I’m reading Bill Taber’s fascinating history of Ohio Conservative Friends called The Eye of Faith. Like any good history there’s a lot of the present in there. There’s a strong feeling of deja-vu to the scenes of Friends in conflict and various characters come to life as much for their foibles as their strength of character (there’s more than a few bloggers echoed there). I’m now a few years into the second great separation, the Wilburite/Gurneyite split that brewed for years before erupting in 1854.
I’m not one of those Friends who bemoan the various schisms. The diversity of those calling themselves Friends today is so great that it’s hard to imagine them ever having stayed part of the same body. Only a strong authoritarian control could have prevented the separations and even then, large masses of the “losing” party would have simply left and regrouped elsewhere: the only real difference is that one party stops using the Quaker name. Here in South Jersey, where the only Gurneyite meeting wasn’t recognized by either Philadelphia yearly meeting for almost a hundred years, we’ve got dozens of Methodist “meeting houses” with graveyards full of old Quaker family names. Fascinating histories could be written of Friends who didn’t bother to squabble over meetinghouse deeds and simply decided to congregate under another banner.
One concept I’m chewing on is that of the “remnant.” As I understand it, the doctrine comes largely from Revelation 12 and is used by small theologically-conservative Christian sects to explain why their small size isn’t a problem; it’s kind of like Mom saying it’s better to do the right thing than to be popular. When the remnant community is a relatively isolated locale like Barnesville, there’s also the image of the Land That Time Forgot, the place where the old time ways has come down to us most fully intact. There’s truth to the preserving power of isolation: linguists claim the Ozark hillbilly accent most clearly mirrors Shakespeare’s. But Ohio Friends aren’t simply Jed Clampett’s Quaker cousins.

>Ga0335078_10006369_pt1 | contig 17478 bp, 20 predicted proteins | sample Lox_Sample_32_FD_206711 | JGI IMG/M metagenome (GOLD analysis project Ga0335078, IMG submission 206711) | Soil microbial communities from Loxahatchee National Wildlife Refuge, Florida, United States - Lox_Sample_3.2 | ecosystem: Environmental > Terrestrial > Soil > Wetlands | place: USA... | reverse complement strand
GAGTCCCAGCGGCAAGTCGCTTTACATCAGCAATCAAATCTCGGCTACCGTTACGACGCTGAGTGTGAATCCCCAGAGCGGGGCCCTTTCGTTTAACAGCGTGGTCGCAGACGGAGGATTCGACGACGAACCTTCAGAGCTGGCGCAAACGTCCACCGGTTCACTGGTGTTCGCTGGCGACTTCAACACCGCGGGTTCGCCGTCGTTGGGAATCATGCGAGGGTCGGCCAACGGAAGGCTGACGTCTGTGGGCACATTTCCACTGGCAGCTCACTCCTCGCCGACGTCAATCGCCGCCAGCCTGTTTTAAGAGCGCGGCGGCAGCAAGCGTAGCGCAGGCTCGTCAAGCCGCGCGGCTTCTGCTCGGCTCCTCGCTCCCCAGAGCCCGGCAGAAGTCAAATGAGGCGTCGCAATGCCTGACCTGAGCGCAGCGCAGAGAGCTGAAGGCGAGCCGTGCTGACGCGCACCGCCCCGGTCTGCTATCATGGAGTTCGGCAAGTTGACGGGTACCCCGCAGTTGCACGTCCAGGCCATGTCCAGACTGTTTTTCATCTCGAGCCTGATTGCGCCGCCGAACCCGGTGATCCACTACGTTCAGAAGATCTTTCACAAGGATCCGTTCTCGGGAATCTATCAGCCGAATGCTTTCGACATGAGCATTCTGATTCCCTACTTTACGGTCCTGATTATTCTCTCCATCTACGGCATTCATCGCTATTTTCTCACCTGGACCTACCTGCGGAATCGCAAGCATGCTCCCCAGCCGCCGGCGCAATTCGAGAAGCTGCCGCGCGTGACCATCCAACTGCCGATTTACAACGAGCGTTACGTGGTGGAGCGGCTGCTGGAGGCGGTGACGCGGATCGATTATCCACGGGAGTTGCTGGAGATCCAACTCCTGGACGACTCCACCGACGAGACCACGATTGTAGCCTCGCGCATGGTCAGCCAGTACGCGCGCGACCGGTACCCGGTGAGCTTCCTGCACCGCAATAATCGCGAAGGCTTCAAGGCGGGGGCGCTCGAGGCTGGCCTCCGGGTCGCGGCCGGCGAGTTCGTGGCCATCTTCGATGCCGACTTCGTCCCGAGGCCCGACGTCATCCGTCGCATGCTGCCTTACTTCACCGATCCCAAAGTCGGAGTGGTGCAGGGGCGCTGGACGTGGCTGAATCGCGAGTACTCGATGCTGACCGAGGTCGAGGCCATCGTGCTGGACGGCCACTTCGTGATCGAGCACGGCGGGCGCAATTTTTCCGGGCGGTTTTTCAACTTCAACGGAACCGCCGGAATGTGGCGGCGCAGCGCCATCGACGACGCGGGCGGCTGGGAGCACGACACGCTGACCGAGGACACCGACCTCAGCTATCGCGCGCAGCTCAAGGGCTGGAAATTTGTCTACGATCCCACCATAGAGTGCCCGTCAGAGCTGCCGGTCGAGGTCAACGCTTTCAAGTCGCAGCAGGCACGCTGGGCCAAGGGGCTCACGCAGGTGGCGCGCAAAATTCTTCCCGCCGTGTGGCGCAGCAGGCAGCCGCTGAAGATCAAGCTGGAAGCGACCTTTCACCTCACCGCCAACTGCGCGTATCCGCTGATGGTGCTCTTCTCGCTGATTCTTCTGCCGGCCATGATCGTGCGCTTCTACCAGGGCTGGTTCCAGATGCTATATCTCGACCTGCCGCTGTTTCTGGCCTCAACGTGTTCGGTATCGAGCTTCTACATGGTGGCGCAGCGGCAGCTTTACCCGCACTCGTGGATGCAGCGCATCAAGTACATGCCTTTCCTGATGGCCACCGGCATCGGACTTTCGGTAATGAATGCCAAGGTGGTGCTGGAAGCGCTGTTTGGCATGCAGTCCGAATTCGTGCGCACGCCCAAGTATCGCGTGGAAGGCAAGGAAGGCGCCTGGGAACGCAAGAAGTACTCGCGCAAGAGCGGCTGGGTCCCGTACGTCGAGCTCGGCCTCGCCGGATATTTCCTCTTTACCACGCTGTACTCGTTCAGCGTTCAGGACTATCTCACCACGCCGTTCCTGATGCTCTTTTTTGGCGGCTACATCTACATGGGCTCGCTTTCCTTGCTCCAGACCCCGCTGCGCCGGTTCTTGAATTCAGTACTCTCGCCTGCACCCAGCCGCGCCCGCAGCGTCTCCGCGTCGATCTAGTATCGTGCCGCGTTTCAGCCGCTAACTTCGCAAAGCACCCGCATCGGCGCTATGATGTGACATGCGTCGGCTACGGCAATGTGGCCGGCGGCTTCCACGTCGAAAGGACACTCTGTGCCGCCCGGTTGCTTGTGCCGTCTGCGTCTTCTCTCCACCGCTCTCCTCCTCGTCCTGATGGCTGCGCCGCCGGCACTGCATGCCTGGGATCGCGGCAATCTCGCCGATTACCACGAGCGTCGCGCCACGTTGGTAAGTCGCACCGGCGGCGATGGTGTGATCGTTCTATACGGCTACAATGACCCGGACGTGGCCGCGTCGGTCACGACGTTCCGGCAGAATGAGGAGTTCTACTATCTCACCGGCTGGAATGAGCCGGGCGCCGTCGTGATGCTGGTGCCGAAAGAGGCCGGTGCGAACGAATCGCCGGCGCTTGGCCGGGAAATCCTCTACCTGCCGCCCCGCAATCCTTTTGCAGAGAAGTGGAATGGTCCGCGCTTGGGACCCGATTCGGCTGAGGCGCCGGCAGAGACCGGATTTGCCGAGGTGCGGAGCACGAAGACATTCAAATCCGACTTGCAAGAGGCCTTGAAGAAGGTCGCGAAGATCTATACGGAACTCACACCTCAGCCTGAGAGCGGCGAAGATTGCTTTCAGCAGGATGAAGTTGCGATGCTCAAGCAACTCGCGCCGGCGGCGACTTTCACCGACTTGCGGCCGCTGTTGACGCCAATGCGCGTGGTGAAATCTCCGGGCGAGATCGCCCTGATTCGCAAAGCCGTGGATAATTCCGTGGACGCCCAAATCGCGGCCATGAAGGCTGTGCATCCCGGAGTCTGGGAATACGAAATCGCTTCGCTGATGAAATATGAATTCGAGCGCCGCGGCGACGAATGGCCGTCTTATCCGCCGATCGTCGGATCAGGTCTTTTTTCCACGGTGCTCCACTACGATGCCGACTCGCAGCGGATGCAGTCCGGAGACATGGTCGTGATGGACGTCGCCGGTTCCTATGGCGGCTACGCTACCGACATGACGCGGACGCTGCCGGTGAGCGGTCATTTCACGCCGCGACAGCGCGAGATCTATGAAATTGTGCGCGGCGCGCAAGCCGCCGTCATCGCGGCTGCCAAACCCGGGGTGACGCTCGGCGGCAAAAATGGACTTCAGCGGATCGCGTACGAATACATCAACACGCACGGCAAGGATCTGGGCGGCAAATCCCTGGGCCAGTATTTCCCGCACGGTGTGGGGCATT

Like most rural Quaker yearly meetings, Ohio Yearly Meeting Conservative has lost much of its membership over the last hundred years. I don’t have statistics but it seems as if a good percentage of the active members of the yearly meeting hail from outside southeastern Ohio and a great many are convinced Friends. This echoes the most significant change in U.S. Quakerism in the past fifty years: the shift from a self-perpetuating community with strong local customs and an almost ethnic sense of self, to a society of convinced believers.
The keen sense of self-sufficiency and isolation that held together tight-knit Quaker communities over the centuries are largely non-sustainable now. In our media-saturated lives even Barnesville teens can get the latest Hollywood gossip and New York fashions in real time. Yes it’s possible to ban the TV and live as a media hermit in a commune somewhere, but even that only gets you so far. Once upon a time, not so long ago, a Friend could situate themselves in the wider Quaker universe simply by comparing family trees and school ties but that’s becoming less important all the time. For those of us who enter into the Society of Friends as adults – majorities in many yearly meetings now – there’s a sense of choice, of donning the clothes. We play at being Quaker until voila!, some mystical alchemical process happens and we identify as Quaker – even if we’re not always quite so made-over into Quakerness as we imagine ourselves.
At the Ohio sessions a few Friends really loved Wess Daniel’s statement that “A tradition that loses the ability to explain itself becomes an empty form” (see his wrap-up post here). One Ohio Friend said he had heard it postulated that isolated and inward-focused communities like Ohio Conservative were God’s method of preserving the old ways against the onslaught of the modernist age (with its mocking disbelief) until they could be reintroduced to the wider world in a more forgiving post-modernist era. Looked at that way, Quakerism isn’t a quaint relic in need of the same botox/bleach blond “NOW!” makeover every other spiritual tradition is getting. Think of it instead as a time capsule ready to be opened. An interesting theory. Are we ready to look at this peculiar thing we’ve dug up and reverse-engineer it back into meaningfulness?
Kirk W. over at Street Corner Society emailed me that he had recently put the Journal of Ann Branson online. She features heavily in the middle part of Taber’s book, which is the story of Conservative Ohio finding its own identity. Kirk suggests, and I agree, that her journal might be considered one of the artifacts of the Ohio time capsule. I hope to find some time to read this in the not-too-distant future.